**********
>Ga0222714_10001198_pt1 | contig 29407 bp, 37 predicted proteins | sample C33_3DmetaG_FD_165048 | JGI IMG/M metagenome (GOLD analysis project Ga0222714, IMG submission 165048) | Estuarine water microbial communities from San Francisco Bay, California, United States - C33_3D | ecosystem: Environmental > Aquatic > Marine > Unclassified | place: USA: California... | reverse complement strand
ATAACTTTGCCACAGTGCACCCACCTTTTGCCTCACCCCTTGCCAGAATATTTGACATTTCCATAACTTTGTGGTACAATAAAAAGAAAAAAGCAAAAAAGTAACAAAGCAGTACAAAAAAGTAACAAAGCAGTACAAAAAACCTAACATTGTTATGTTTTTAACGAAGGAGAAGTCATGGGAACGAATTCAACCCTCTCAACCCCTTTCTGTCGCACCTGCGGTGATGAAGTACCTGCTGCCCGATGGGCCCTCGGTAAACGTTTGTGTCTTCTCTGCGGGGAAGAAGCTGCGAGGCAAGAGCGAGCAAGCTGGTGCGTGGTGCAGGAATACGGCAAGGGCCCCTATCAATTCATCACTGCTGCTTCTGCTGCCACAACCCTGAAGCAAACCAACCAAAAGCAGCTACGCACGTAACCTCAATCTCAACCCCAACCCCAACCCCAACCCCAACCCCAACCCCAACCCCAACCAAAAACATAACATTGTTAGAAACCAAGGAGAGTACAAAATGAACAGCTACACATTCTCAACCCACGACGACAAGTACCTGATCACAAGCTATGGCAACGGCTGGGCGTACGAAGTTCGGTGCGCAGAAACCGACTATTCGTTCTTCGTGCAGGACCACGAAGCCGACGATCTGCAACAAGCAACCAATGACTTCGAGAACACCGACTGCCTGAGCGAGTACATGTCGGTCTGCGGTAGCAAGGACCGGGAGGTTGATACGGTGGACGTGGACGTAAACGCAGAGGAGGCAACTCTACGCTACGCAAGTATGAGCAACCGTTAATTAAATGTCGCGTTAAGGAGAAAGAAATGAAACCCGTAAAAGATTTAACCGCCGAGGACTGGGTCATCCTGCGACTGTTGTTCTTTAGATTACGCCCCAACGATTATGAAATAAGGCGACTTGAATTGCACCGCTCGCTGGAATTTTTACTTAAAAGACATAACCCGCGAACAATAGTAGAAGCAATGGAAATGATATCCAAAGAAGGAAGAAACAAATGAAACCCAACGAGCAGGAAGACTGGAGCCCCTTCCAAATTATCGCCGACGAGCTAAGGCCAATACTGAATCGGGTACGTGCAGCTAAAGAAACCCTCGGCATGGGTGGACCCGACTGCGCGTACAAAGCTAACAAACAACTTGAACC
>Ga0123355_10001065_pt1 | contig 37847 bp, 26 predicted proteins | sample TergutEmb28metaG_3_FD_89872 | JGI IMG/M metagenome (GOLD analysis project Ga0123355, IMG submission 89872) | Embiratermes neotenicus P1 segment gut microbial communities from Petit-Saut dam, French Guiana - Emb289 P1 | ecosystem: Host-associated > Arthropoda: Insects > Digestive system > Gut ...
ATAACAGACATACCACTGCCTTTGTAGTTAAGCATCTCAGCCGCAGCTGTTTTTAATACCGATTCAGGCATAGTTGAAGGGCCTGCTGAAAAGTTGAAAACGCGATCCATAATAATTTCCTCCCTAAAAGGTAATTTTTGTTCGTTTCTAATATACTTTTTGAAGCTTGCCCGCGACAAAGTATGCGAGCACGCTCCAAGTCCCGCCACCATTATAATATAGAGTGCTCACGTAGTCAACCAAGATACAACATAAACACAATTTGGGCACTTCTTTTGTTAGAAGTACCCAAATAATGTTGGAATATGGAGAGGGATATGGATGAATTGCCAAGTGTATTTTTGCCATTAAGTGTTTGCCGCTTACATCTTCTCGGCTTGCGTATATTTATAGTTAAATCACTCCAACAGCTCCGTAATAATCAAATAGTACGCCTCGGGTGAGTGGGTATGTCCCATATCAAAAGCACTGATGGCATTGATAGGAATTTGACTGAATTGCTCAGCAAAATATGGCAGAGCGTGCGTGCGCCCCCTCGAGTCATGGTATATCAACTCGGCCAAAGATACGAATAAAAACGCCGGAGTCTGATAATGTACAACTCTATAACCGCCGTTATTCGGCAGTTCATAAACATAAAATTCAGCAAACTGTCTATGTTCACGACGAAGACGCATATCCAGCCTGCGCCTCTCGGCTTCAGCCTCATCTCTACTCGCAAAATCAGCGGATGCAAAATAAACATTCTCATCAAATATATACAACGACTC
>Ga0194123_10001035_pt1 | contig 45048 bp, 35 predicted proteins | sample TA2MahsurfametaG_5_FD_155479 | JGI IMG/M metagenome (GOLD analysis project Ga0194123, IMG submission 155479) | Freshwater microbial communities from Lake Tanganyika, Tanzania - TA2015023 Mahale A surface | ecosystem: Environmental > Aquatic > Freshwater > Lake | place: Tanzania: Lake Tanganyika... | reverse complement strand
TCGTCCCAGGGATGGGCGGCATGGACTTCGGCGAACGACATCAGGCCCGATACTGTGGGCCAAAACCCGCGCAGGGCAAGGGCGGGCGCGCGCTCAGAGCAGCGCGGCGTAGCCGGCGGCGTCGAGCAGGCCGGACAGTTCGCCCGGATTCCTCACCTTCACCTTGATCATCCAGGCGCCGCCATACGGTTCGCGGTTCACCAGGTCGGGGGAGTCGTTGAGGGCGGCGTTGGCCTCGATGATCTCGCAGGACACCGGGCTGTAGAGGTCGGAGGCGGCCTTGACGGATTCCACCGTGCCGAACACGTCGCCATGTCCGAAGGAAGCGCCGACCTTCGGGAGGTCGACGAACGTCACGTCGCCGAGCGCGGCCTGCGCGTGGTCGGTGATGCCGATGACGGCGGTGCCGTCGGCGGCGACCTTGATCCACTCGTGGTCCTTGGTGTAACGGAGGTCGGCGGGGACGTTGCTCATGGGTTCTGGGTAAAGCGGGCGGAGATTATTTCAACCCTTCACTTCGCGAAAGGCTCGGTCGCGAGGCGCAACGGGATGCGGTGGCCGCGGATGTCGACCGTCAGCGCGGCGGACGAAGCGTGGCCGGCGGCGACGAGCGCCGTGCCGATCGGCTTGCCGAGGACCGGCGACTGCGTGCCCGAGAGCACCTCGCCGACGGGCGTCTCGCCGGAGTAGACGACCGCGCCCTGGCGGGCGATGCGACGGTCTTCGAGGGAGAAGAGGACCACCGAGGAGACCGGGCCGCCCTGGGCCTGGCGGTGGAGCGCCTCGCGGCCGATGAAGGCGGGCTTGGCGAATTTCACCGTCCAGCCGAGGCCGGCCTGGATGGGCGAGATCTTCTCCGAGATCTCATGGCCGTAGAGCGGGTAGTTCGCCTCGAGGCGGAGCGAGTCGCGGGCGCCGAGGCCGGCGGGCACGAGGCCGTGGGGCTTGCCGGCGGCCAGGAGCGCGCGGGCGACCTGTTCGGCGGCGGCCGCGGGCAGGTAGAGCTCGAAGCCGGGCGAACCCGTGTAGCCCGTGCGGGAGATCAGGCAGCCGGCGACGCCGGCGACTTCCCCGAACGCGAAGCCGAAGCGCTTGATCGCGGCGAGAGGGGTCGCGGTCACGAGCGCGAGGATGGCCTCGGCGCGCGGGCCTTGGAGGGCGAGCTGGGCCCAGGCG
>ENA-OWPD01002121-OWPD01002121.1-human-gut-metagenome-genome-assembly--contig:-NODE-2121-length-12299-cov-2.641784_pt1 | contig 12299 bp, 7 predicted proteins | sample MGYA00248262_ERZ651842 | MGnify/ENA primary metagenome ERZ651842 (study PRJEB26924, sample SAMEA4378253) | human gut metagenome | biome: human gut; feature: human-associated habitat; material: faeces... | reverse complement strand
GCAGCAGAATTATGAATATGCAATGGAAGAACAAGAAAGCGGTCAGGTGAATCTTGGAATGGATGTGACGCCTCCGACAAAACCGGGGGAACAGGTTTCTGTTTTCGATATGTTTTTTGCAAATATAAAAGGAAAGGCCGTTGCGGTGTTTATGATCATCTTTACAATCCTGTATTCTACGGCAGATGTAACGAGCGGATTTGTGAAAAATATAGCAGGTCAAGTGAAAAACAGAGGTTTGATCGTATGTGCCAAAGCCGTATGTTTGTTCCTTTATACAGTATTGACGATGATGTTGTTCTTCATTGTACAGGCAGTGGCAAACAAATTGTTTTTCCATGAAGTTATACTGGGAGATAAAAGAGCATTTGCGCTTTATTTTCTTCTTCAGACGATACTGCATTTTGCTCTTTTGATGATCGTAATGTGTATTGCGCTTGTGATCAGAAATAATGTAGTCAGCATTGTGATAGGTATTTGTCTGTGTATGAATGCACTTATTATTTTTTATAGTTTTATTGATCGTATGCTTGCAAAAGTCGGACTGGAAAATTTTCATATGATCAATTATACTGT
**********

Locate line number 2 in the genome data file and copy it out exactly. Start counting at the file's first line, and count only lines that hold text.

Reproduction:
ATAACTTTGCCACAGTGCACCCACCTTTTGCCTCACCCCTTGCCAGAATATTTGACATTTCCATAACTTTGTGGTACAATAAAAAGAAAAAAGCAAAAAAGTAACAAAGCAGTACAAAAAAGTAACAAAGCAGTACAAAAAACCTAACATTGTTATGTTTTTAACGAAGGAGAAGTCATGGGAACGAATTCAACCCTCTCAACCCCTTTCTGTCGCACCTGCGGTGATGAAGTACCTGCTGCCCGATGGGCCCTCGGTAAACGTTTGTGTCTTCTCTGCGGGGAAGAAGCTGCGAGGCAAGAGCGAGCAAGCTGGTGCGTGGTGCAGGAATACGGCAAGGGCCCCTATCAATTCATCACTGCTGCTTCTGCTGCCACAACCCTGAAGCAAACCAACCAAAAGCAGCTACGCACGTAACCTCAATCTCAACCCCAACCCCAACCCCAACCCCAACCCCAACCCCAACCCCAACCAAAAACATAACATTGTTAGAAACCAAGGAGAGTACAAAATGAACAGCTACACATTCTCAACCCACGACGACAAGTACCTGATCACAAGCTATGGCAACGGCTGGGCGTACGAAGTTCGGTGCGCAGAAACCGACTATTCGTTCTTCGTGCAGGACCACGAAGCCGACGATCTGCAACAAGCAACCAATGACTTCGAGAACACCGACTGCCTGAGCGAGTACATGTCGGTCTGCGGTAGCAAGGACCGGGAGGTTGATACGGTGGACGTGGACGTAAACGCAGAGGAGGCAACTCTACGCTACGCAAGTATGAGCAACCGTTAATTAAATGTCGCGTTAAGGAGAAAGAAATGAAACCCGTAAAAGATTTAACCGCCGAGGACTGGGTCATCCTGCGACTGTTGTTCTTTAGATTACGCCCCAACGATTATGAAATAAGGCGACTTGAATTGCACCGCTCGCTGGAATTTTTACTTAAAAGACATAACCCGCGAACAATAGTAGAAGCAATGGAAATGATATCCAAAGAAGGAAGAAACAAATGAAACCCAACGAGCAGGAAGACTGGAGCCCCTTCCAAATTATCGCCGACGAGCTAAGGCCAATACTGAATCGGGTACGTGCAGCTAAAGAAACCCTCGGCATGGGTGGACCCGACTGCGCGTACAAAGCTAACAAACAACTTGAACC